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ERIC Number: ED440264
Record Type: RIE
Publication Date: 2000-Feb
Pages: 5
Abstractor: N/A
Reference Count: 0
ISBN: N/A
ISSN: ISSN-1059-2776
Pathways to Educational Attainment: Their Effect on Early Career Development.
Scott, Marc A.; Bernhardt, Annette
IEE Brief, n28 Feb 2000
A longitudinal study of two cohorts of young white men (the first followed from the late 1960s through the 1970s; the second from the 1980s through the early 1990s) determined that long-term wage growth between the ages of 16 and 36 has both declined and become significantly more unequal for the recent cohort. The declines have been concentrated among less-educated workers (high school dropouts and high school graduates). While workers with sub-bachelor's degrees or only some college experience have a clear advantage over high school graduates in terms of wage growth, that advantage has not increased noticeably in recent years. By contrast, young adults with a bachelor's degree or higher have seen increases in their wage growth, although those with more practice-oriented degrees have had higher wage growth than those with more theoretical degrees. Education pathways have a strong effect on long-term wage growth. Working while enrolled has a positive impact; interrupted schooling has a very strong negative impact. These trends raise a difficult challenge to public policies aimed at improving the living standards and upward mobility of American workers. Developing policies that support more flexible education paths and choices about field of study may help. (KC)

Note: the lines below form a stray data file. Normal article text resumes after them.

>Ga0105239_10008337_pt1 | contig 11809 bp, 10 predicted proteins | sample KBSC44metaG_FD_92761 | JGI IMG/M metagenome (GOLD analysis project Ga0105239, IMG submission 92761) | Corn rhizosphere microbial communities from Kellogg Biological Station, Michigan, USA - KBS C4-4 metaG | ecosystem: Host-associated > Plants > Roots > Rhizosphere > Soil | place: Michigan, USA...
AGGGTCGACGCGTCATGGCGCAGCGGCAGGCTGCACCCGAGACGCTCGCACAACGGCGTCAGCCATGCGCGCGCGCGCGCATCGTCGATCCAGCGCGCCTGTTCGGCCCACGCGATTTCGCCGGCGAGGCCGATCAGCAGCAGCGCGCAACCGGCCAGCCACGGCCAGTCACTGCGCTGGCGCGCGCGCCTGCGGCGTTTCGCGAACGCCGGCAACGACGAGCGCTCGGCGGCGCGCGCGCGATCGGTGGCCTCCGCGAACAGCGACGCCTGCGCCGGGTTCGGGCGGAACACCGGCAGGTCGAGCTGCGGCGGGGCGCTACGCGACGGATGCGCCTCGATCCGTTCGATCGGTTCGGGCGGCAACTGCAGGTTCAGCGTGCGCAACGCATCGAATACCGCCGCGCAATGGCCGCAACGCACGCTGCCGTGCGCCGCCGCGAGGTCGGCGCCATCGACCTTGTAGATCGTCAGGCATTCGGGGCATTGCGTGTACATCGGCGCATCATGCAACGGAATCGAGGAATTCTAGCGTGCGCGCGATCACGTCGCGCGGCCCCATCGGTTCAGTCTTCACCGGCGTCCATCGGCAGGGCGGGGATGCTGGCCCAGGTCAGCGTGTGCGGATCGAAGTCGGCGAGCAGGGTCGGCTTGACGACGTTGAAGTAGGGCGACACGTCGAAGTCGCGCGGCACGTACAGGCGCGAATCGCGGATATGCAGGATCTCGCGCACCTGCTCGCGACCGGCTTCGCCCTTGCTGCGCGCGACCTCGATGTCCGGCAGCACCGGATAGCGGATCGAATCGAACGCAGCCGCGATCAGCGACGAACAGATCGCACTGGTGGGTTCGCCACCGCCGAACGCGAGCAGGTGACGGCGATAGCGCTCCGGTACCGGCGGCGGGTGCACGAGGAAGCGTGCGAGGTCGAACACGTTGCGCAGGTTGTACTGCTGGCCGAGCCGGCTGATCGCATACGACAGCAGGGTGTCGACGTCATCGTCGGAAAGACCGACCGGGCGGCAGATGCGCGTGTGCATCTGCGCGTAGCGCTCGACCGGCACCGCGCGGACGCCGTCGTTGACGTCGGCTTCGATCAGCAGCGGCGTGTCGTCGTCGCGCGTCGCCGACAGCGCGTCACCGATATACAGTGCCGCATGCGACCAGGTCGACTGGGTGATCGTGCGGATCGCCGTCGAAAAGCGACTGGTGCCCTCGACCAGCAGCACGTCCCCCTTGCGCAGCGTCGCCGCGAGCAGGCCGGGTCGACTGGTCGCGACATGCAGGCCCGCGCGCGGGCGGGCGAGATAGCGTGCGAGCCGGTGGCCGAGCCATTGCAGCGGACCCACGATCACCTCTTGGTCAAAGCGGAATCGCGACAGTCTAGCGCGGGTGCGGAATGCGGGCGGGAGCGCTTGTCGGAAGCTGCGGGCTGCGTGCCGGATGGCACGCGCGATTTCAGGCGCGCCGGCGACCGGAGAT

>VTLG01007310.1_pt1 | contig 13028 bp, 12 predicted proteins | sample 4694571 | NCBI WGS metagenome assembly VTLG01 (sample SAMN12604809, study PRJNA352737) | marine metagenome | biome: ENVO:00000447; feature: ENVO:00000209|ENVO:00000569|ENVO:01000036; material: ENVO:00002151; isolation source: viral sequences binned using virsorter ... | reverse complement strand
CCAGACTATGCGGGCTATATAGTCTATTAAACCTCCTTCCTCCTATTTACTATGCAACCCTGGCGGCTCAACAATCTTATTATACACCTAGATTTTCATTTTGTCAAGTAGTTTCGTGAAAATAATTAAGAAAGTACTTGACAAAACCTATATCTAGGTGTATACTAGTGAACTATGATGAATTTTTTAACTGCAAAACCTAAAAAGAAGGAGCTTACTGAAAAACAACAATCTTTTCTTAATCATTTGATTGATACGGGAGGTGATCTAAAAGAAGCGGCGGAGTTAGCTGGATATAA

Institute on Education and the Economy, Teacher's College, Columbia University, Box 174, 525 West 120th Street, New York, NY, 10027 (free). Tel: 212-678-3091; Fax: 212-678-3699; e-mail: iee@columbia.edu; Web site: http://www.tc.columbia.edu/~iee.
Publication Type: Collected Works - Serials; Reports - Research
Education Level: N/A
Audience: N/A
Language: English
Sponsor: National Center for Research in Vocational Education, Berkeley, CA.; Office of Vocational and Adult Education (ED), Washington, DC.
Authoring Institution: Columbia Univ., New York, NY. Inst. on Education and the Economy.
Note: For the full report, see ED 436 642.